Three to four weeks before the desired cutting times bring the stools into a heated area (60 deg. For example), water them and fertilize with a high Nitrogen fertilizer such as Miracle Grow (24-8-16) to stimulate new growth.

In general cutting will be taken from Jan. 15th and on.

Business Meeting:
October 12, 2017 meeting minutes were read by Sue Joyner. Motion to accept by Kris Stephens and 2nd by Steve Joyner. Approved by all in attendance

1. 2018 slate of officers was presented

President: Kris Stephens

Vice President: Steve Joyner

Secretary: Sue Joyner

Treasurer: Sydney Ogilive

3 year trustee: Chris Brookes

3 year Trustee: David Rynes

2 year trustee: Jill Aldrich

2 year trustee: Mas Tamekuni

1 year trustee: Ann Schriebe

1 year trustee: Mark Ross

Cultural: Mark Ross and Steve Joyner

A motion to accept the 2018 slate of officers was made by Richard Thompson and 2nd-ed by Dave Rynes. Approved by all in attendance.

2. Decision was made to order 50 planting trays. Sue Joyner to make a Steubers run to purchase 3 boxes white tags, 2 boxes, yellow tags and 1 box purple tags; 3 bottles of root tone and 1 bag of high nitrogen fertilizer. Also to pick up a box of pencils.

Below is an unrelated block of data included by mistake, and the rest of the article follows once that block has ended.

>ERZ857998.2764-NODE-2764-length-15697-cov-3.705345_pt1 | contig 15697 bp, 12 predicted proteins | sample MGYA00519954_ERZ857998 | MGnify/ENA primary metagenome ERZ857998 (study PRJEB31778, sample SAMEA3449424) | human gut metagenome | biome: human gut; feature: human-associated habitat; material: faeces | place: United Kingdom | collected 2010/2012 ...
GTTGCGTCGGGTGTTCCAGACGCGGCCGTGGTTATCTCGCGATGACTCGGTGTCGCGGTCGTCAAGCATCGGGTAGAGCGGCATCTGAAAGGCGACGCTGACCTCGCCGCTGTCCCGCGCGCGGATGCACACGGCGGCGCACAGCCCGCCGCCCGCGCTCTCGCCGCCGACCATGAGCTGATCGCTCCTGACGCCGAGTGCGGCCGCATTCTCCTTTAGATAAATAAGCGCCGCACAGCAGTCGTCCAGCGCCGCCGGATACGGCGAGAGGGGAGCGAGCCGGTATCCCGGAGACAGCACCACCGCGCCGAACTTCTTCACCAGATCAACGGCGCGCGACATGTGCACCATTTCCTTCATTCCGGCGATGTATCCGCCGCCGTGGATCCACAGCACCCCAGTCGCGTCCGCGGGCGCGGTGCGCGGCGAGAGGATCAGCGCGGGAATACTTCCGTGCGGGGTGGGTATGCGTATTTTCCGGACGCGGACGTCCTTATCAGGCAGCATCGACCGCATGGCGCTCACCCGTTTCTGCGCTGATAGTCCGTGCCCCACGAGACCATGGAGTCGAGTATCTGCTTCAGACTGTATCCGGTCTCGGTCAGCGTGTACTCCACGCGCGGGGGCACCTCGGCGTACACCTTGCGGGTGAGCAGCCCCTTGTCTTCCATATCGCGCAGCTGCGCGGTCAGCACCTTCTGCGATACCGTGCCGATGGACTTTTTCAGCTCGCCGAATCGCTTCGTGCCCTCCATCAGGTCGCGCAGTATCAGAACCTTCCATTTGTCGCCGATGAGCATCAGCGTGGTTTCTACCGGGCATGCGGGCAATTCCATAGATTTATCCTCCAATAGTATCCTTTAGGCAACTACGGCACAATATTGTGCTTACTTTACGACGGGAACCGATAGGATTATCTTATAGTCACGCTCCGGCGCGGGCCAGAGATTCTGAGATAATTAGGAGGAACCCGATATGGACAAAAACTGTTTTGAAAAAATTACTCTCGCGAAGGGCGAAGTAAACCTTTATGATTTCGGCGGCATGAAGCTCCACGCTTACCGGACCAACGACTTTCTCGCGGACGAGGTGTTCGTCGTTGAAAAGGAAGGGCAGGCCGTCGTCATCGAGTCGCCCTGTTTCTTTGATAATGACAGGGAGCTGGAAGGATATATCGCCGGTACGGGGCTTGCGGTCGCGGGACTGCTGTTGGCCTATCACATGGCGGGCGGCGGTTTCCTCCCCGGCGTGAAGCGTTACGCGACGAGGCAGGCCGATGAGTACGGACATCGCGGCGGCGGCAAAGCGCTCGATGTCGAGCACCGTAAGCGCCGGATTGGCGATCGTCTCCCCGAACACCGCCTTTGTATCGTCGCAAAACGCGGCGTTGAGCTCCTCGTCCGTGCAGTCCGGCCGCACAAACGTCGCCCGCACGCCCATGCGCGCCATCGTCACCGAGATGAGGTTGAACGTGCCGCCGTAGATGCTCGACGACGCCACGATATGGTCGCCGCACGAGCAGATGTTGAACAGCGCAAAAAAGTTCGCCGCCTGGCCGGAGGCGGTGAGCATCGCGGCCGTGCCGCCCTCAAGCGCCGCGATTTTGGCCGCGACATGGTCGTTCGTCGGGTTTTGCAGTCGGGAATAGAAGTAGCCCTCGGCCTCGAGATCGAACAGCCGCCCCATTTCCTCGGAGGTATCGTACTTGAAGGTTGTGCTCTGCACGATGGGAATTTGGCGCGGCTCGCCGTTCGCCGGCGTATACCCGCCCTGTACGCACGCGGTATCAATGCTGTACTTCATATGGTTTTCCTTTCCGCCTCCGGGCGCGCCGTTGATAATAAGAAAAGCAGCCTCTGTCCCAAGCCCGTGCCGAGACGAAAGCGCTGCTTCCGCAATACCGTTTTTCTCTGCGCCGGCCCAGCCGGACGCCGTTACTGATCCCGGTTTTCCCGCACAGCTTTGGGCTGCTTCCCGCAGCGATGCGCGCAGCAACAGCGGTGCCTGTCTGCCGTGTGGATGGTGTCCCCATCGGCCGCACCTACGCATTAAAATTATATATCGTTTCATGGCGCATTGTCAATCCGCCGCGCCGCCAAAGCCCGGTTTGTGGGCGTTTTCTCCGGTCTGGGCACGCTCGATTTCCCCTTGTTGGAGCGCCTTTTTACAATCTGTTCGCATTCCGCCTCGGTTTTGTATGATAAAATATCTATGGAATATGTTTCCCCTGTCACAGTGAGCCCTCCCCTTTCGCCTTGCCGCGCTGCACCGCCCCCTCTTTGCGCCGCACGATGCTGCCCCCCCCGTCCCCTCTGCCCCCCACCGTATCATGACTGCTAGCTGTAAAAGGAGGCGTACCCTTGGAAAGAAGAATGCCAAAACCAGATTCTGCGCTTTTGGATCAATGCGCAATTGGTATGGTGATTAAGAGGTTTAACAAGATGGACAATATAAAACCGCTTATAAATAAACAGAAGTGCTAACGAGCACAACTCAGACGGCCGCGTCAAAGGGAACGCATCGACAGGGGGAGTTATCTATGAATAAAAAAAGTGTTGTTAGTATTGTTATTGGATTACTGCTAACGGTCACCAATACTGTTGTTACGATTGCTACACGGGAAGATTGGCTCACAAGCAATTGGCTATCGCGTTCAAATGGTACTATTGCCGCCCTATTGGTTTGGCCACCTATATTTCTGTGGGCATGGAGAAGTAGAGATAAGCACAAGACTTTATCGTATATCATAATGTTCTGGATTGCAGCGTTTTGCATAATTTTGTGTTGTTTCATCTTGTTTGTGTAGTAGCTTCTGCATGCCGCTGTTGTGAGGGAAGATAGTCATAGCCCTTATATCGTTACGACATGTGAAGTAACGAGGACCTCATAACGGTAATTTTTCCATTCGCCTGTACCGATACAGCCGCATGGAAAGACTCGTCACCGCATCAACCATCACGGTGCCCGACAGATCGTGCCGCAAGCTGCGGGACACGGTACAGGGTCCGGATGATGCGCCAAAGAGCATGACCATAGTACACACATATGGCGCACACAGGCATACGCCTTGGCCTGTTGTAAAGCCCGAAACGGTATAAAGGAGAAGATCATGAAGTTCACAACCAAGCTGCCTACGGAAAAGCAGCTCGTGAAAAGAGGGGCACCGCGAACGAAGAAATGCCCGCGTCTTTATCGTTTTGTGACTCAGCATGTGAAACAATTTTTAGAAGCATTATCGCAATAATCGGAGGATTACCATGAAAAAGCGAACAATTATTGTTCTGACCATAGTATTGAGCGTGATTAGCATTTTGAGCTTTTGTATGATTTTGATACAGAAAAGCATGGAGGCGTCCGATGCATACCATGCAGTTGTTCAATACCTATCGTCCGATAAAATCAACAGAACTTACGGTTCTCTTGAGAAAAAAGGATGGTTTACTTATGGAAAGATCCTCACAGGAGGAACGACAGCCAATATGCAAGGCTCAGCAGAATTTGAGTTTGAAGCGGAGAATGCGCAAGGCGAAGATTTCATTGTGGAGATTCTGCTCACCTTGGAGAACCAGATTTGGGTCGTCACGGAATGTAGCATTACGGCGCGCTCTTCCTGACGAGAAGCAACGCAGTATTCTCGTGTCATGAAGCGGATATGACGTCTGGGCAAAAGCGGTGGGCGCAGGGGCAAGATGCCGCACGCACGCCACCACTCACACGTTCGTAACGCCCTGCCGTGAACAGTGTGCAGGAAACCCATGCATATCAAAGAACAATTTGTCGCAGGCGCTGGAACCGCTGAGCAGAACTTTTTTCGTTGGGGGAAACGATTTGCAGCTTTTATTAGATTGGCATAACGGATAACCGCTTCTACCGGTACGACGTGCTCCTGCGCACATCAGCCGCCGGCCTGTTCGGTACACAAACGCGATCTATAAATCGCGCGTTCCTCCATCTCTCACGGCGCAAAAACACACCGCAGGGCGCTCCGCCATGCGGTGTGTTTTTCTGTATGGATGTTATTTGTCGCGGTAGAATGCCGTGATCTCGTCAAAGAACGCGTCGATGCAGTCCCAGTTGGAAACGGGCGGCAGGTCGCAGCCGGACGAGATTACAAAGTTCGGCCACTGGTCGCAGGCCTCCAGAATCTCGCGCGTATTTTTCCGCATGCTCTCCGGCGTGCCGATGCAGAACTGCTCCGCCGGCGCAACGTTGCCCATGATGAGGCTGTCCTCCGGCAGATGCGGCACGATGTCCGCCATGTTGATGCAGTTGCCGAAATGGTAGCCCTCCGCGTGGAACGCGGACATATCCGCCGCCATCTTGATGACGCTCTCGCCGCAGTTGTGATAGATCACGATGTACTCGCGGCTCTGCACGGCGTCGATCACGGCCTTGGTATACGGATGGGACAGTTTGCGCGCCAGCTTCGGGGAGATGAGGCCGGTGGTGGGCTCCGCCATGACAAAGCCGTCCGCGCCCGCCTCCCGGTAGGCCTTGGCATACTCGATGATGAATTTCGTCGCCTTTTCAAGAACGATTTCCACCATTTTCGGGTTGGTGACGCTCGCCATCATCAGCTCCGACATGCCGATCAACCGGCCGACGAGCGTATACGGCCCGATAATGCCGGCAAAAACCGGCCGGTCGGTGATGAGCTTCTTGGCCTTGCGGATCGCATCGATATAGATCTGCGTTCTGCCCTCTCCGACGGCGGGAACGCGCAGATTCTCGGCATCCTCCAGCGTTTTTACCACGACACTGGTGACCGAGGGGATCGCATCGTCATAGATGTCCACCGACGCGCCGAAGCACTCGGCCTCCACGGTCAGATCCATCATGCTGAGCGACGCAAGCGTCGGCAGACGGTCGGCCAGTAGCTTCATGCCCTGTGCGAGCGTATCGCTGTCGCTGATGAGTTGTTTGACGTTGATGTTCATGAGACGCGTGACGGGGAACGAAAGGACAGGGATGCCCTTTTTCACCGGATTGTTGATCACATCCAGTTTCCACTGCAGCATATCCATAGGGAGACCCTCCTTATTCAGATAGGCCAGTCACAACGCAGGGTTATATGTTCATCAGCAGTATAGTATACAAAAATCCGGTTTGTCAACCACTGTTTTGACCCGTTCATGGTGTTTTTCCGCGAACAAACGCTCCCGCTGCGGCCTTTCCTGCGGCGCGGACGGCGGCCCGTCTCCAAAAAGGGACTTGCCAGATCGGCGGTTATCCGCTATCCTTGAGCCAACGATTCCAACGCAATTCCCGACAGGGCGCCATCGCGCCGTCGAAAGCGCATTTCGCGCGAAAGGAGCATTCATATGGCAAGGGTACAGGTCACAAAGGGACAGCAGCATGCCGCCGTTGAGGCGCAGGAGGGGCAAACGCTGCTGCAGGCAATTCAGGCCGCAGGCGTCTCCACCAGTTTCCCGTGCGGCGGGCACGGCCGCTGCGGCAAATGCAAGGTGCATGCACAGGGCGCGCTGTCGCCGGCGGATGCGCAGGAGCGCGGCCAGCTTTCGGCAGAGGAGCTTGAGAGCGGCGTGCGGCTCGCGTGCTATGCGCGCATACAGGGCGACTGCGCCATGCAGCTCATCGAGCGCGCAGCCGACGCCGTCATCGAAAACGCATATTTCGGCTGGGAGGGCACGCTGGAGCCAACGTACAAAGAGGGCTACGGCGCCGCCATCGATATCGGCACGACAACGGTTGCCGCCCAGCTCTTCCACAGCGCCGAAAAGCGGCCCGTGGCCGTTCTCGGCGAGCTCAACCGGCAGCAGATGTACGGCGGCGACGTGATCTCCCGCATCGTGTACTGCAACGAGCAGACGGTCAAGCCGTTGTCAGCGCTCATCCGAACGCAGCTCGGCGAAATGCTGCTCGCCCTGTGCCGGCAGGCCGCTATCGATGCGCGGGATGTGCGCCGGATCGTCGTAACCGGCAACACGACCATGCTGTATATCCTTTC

3. Trustee’s annual meeting
Kris Stephens will coordinate the trustee meeting for a January to February time frame. Kris wil contact Bob Ewing to secure a meeting location at Wesley Gardens.

4. Cutting and planning social/potluck
Proposed January 20th and February 24th for cutting and planting social/potluck. Proposed location is the Volunteer park conservatory. Kris to coordinate dates and location with VPC David Helgeson.

5. Proposed meeting dates
Jan 20th cutting/planting event will be in lieu of the January 13th meeting.Ed NOTE: False – still holding regular meeting January 11th)
February 8th regular Thursday evening meeting
February 24th second cutting/planting event.

6. Other proposed dates:
March 8th – first ECA member plant sale
April 12th – second ECA member plant sale.
April 14th – Public plant sale at VPC

7. Social Media Addition – add membership application

8. January and February discussion topic – strategies for deciding what plants to grow for the show. Challenges and vases containing multiple blooms display better at the show and would allow for more blooms in our limited display space

9. Vases – need larger vases for multiple bloom entries (5-6 inches across the top)
Erika Harris to contact a local wholesale florist for pricing/quantity discounts. We would prefer similar larger vases for display in the show.

10. Trophies – what are the various trophies? Should we retire and replace some of the well-loved (and used) trophies? It was suggested that Larry Mayer would be a great resource providing background information on past award/trophy purchases.